A strong argument is being made in comments on the previous three posts that the modern hymn 'In Christ Alone' should either not be sung, or sung with the line 'The wrath of God was satisfied' changed to 'The love of God was satisfied', or only sung after sufficient explanation is given of what 'The wrath of God was satisfied' means.
As a matter of fact the last of those options could mean some occasions for singing the hymn, because any sermon on passages such as Isaiah 52-53, Romans 1-8, Ephesians 2, or Revelation 1, 15-19 should touch on the theme of God's wrath and its satisfaction!
I am not without sympathy to the argument being mounted because we live in an age conscious of the dangerous combination of anger and abuse, to which the word 'wrath' relates in respect of human experiences of angry authority figures abusing their power.
Nevertheless 'wrath' remains a word used on several occasions in the New Testament, even by as sensitive a translation as the NRSV. In particular it plays a role in the unfolding of Paul's argument through the early chapters of Romans.
In Romans 2:5-10, for example, we find,
"But by your hard and impenitent heart you are storing up wrath for yourself on the day of wrath, when God's righteous judgment will be revealed. For he will repay according to each one's deeds: to those who by patiently doing good seek for glory and honour and immortality, he will give eternal life; while for those who are self-seeking and who obey not the truth but wickedness, there will be wrath and fury. There will be anguish and distress for everyone who does evil, the Jew first and also the Greek, but glory and honour and peace for everyone who does good, the Jew first and also the Greek."
Then in Romans 3:5-6 we find:
"But if our injustice serves to confirm the justice of God, what should we say? That God is unjust to inflict wrath one us? (I speak in a human way.) By no means! For then how could God judge the world?"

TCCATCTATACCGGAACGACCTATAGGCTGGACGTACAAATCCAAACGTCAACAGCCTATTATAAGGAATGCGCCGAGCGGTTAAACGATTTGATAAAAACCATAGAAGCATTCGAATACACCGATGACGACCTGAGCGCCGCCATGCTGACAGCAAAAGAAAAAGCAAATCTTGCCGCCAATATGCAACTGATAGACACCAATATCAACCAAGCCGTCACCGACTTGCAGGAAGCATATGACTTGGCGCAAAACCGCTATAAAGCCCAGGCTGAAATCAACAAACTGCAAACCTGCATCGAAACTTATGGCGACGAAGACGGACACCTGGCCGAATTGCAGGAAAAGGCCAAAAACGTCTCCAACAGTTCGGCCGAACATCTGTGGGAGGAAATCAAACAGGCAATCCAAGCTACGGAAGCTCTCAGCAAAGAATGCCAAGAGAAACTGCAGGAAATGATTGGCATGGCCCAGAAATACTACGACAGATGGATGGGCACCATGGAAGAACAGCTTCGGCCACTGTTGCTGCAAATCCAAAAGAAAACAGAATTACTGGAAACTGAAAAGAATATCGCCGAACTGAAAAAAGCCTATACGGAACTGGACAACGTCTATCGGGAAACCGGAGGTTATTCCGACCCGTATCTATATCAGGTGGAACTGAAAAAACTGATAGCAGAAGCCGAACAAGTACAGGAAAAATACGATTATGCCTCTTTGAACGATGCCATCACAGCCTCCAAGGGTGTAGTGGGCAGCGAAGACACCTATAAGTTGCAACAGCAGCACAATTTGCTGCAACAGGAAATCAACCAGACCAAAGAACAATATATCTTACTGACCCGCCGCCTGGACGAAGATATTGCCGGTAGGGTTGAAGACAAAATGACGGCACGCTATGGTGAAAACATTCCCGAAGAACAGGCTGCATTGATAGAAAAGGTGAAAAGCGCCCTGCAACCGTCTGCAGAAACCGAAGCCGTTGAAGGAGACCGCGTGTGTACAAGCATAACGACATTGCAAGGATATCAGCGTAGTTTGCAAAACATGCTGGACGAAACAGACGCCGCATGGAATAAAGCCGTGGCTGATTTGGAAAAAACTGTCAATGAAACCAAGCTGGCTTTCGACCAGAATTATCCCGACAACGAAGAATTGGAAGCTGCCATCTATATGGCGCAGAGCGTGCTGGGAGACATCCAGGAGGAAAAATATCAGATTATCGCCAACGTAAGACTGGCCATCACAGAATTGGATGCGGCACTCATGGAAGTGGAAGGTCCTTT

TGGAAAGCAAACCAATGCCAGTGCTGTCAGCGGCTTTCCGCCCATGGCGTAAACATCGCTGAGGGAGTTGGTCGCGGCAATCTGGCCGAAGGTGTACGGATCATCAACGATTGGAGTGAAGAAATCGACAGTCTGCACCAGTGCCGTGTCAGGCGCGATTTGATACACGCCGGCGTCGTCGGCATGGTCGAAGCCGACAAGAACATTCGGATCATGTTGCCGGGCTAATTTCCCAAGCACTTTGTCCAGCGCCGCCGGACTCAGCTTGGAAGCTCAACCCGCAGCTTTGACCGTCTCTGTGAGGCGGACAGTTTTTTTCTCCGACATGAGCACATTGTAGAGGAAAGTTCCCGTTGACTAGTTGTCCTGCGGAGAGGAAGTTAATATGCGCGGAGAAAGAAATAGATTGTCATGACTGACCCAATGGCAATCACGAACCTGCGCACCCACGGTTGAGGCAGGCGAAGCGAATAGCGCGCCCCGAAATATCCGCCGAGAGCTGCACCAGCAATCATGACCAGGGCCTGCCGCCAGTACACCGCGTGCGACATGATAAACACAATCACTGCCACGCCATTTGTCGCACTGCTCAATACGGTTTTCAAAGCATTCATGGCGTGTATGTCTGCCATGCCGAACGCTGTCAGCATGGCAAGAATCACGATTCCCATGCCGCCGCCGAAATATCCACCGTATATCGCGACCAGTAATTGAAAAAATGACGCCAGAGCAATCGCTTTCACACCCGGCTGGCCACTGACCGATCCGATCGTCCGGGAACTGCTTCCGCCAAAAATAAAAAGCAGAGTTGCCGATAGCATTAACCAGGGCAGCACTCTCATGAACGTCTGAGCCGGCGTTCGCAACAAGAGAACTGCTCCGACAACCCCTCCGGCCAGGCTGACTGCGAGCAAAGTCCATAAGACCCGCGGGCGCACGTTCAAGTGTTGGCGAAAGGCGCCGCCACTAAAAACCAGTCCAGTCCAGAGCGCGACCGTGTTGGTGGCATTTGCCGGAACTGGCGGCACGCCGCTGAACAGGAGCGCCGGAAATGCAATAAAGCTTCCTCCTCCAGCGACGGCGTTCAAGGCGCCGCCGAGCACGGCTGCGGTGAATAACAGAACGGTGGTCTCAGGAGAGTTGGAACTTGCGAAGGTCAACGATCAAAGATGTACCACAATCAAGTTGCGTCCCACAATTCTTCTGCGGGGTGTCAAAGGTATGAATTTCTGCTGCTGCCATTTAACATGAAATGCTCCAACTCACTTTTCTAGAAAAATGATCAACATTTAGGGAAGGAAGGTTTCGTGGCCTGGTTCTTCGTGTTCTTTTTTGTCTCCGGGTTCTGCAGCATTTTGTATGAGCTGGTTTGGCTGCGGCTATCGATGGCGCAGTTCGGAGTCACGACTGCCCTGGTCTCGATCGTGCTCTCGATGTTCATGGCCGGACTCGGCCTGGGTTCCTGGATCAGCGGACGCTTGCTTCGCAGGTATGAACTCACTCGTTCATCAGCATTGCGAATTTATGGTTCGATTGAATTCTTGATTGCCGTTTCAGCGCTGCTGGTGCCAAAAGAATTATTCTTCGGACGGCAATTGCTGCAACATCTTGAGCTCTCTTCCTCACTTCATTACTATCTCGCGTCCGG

In these passages 'wrath' relates clearly and directly to justice and the judgment justice requires, namely, that at some point in the history of humanity there will be a day of accountability or judgment for how lives have been lived, with good living rewarded and bad living receiving 'wrath and fury'. In this context 'wrath' has nothing to do with an emotive response and everything to do with justice applied impartially.
Is there a way out for sinners from the imposition of God's wrath? Paul's argument as it keeps unfolding in Romans yields the summary answer, 'Yes'. Thus we find familiar and beloved texts affirming,
"Therefore, since we are justified by faith, we have peace with God through our Lord Jesus Christ." (5:1)
For the wages of sin is death, but the free gift of God is eternal life in Christ Jesus our Lord." (6:23)
"There is therefore no condemnation for those who are in Christ Jesus." (8:1)
But what secures this way out? By what means are we justified, what action enables the free gift to supplant the wages of death, and what removes condemnation from sinners?
I suggest the turning point is in Romans 3:25 where Paul states that Christ Jesus who justifies and redeems us (3:24) has been put forward by God as a hilasterion ('sacrifice of atonement', NRSV; 'expiation' or 'propitiation', so other translations).